STOKER Review: It’s a Family Affair
Your 18th birthday is the most significant birthday you will have in your life. Sure, other birthdays represent key life milestones (13 to become a teenager; 16 to get your license; 21 to drink legally; 30 and 40 and 50 to get to those nice round numbers); but turning 18 is most significant because it is the ultimate rite of passage. At 18, you officially become an adult, and you are – or at least should be to a certain extent – ready to handle what life throws your way. But I’ve never known a person who goes to bed at 17 and wakes up at 18 being ready to handle her father dying in a car crash, and the creepy uncle she never knew she had suddenly moving into her house, and her mother throwing herself at the creepy uncle, and people mysteriously vanishing.
Such is the tragic series of events that befalls a newly-minted 18-year-old girl in Chan-wook Park‘s Stoker, a film that answers the question I never knew I wanted to ask: What would the film Lolita have been like if it had been directed by Alfred Hitchcock?
India Stoker (Mia Wasikowska) is a girl whose world has been shattered. On her 18th birthday, her father Richard (Dermot Mulroney) is killed in a car crash, leaving her to live alone with her emotionally distant mother Evelyn (Nicole Kidman). But during Richard’s funeral appears a brother that India never knew her father had: Charlie (Matthew Goode), a man who can only be described, at least at first blush, as a world-traveler. In the days that follow, Charlie entrenches himself in the lives of Evelyn and India and stays long enough that he must eventually wear his late brother’s clothing. All of this is intoxicating for the widow, who fawns all over her late husband’s handsome younger brother and revels in the attention he pays her.
India, however, is dubious, and she has every right to be. Things about Uncle Charlie just never seem quite right, and when he has some type of conflict with head housekeeper Mrs. McGarrick (Phyllis Somerville) and India’s great aunt Gwendolyn (Jacki Weaver), those two women are never to be heard from again. But just as her suspicion of her Uncle Charlie grows, so too does her infatuation in him.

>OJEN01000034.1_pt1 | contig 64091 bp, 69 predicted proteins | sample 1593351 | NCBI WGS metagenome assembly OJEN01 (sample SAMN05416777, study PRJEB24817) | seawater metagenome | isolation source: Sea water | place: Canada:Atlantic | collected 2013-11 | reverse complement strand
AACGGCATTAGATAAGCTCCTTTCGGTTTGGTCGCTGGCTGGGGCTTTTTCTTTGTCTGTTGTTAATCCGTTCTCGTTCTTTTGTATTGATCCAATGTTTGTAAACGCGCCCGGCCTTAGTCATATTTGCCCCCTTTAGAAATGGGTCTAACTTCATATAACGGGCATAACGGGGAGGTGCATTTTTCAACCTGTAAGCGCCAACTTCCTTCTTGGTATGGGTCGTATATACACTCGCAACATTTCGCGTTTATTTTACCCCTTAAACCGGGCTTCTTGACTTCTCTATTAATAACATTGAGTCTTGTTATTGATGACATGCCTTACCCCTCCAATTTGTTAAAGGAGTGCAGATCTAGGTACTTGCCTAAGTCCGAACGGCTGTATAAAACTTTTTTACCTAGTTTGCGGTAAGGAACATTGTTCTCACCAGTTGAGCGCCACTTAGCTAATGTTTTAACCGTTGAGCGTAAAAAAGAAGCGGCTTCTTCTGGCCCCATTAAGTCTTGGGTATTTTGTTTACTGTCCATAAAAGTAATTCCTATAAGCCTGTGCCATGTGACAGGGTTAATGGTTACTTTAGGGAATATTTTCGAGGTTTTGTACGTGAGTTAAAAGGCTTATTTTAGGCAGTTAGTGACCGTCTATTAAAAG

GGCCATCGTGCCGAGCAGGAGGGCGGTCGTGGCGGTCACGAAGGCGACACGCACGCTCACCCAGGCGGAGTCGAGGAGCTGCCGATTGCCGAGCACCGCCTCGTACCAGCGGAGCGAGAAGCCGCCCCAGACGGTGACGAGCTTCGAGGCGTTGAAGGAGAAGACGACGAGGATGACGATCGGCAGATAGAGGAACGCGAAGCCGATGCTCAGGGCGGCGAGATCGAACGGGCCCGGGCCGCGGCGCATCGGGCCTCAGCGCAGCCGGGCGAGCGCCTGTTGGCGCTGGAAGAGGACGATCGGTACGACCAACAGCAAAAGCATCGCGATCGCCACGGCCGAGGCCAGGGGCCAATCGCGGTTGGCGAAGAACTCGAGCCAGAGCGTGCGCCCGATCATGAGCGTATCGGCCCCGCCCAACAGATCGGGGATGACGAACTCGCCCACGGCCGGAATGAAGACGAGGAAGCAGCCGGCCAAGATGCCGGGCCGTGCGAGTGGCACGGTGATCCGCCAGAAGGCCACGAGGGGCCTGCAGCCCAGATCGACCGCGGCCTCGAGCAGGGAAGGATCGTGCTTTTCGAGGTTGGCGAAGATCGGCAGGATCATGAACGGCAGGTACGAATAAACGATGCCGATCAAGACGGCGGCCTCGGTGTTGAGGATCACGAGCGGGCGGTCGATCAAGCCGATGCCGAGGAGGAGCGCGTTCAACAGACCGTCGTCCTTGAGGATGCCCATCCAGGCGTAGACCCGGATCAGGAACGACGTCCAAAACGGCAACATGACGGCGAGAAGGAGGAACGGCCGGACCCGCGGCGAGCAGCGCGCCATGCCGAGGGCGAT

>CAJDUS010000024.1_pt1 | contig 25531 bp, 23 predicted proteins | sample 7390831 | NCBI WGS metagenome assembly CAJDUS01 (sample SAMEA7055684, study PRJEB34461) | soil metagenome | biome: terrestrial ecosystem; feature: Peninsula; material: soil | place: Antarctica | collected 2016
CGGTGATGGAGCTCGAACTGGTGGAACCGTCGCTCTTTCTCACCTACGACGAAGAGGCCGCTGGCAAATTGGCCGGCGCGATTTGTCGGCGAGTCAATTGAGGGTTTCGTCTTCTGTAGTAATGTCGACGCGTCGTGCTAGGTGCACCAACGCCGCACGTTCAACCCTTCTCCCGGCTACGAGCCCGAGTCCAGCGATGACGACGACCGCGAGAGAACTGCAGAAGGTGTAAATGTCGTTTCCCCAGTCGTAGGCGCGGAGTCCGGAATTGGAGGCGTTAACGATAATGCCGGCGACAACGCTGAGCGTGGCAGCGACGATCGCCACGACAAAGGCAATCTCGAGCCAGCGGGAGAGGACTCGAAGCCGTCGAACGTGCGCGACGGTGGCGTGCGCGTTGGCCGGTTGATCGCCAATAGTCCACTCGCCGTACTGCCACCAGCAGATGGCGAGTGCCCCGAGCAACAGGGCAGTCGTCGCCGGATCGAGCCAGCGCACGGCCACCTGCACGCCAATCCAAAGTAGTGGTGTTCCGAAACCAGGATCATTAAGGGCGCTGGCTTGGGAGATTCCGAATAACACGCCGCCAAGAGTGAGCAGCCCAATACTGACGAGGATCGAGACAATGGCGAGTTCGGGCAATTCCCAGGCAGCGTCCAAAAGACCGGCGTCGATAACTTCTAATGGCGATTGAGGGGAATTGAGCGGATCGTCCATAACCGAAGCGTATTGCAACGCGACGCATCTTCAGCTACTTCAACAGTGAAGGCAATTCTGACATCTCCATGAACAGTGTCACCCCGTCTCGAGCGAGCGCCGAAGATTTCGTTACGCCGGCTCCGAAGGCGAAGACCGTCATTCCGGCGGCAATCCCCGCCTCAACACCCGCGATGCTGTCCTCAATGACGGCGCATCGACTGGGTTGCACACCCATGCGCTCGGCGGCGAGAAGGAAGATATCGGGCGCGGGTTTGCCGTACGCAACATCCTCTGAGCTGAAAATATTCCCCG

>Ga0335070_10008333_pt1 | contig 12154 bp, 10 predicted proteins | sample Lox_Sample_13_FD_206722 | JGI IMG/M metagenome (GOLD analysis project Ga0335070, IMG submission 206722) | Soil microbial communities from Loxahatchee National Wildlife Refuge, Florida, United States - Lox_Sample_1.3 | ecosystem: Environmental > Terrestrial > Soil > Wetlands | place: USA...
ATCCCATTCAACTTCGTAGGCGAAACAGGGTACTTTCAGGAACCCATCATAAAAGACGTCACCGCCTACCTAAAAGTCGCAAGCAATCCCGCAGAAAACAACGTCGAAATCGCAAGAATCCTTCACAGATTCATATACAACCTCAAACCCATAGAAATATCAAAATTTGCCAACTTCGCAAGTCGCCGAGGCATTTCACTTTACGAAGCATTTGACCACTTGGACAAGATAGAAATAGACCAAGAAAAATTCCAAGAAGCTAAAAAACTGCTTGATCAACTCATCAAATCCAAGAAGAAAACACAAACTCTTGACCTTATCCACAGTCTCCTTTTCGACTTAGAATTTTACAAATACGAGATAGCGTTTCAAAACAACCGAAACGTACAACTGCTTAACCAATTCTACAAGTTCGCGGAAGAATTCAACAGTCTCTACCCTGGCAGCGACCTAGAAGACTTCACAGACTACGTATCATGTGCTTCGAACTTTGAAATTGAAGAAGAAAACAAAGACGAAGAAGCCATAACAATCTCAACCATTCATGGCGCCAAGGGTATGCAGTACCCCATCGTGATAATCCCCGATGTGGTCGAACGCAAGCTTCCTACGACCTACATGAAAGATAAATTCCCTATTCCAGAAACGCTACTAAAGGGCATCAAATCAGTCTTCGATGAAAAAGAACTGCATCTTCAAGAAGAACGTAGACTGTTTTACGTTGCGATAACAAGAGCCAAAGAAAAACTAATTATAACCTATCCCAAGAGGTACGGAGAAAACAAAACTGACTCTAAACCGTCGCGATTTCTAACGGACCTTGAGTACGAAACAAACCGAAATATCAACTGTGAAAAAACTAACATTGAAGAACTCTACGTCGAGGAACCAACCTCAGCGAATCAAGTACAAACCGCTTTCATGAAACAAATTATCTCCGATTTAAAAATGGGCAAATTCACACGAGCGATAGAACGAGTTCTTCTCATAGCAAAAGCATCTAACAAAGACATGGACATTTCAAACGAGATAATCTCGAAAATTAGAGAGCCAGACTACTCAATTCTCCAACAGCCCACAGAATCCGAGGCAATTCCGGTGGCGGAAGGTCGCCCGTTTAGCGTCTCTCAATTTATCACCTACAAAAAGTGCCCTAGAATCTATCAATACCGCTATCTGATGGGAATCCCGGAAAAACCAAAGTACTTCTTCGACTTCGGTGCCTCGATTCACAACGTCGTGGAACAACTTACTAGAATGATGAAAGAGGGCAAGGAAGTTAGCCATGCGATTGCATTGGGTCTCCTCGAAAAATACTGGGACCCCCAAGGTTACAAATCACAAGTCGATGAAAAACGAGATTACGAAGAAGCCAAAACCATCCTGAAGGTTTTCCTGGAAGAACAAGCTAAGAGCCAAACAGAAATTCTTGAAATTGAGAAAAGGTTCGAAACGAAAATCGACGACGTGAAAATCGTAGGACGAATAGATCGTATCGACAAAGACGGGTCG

On the surface, Stoker is a deliberately-paced psychological thriller. That sounds like a euphemism for “slow” and maybe it is, but in this case it is slow as in watching water come to a rolling boil as opposed to slow as in watching ice melt. No part of the film is ever rushed to get to the next thing, nor is any part of it shocking for the sake of being shocking. It is also unconventional; unlike lesser films in the genre, when the whodunit makes a right turn and becomes a game of cat-and-mouse, where either the antagonist is discovered and hunts the protagonist, or the protagonist makes a discovery and chases the antagonist, this film instead turns left, the protagonist makes the discovery, and then not only sticks around to see how things play out, but actually engages the antagonist in ways you wouldn’t expect.
Moving closer to the core is a film rich with atmosphere. The Stoker house is old, which you might expect in a film such as this, but just as director Park zagged left with the whodunit aspect of the plot, he also zags left with the house, too. Despite the sense of foreboding, the house itself is not haunted or creepy, but rather cold and lifeless. Where a haunted house, while brimming with death, still conveys a sense of having once been full of life, the Stoker house has the feeling that nothing of any consequence had ever happened there; it was lived in, but not LIVED in. The exception, of course, is the basement, which brings with it the right amount of creepiness without any shadowy melodrama or near-scares. Other settings are perfectly atmospheric as well, most notably the fleabag motel where Gwendolyn checks in; it isn’t so seedy as to be uninhabitable, but it is just seedy enough to be uncomfortably inhabitable.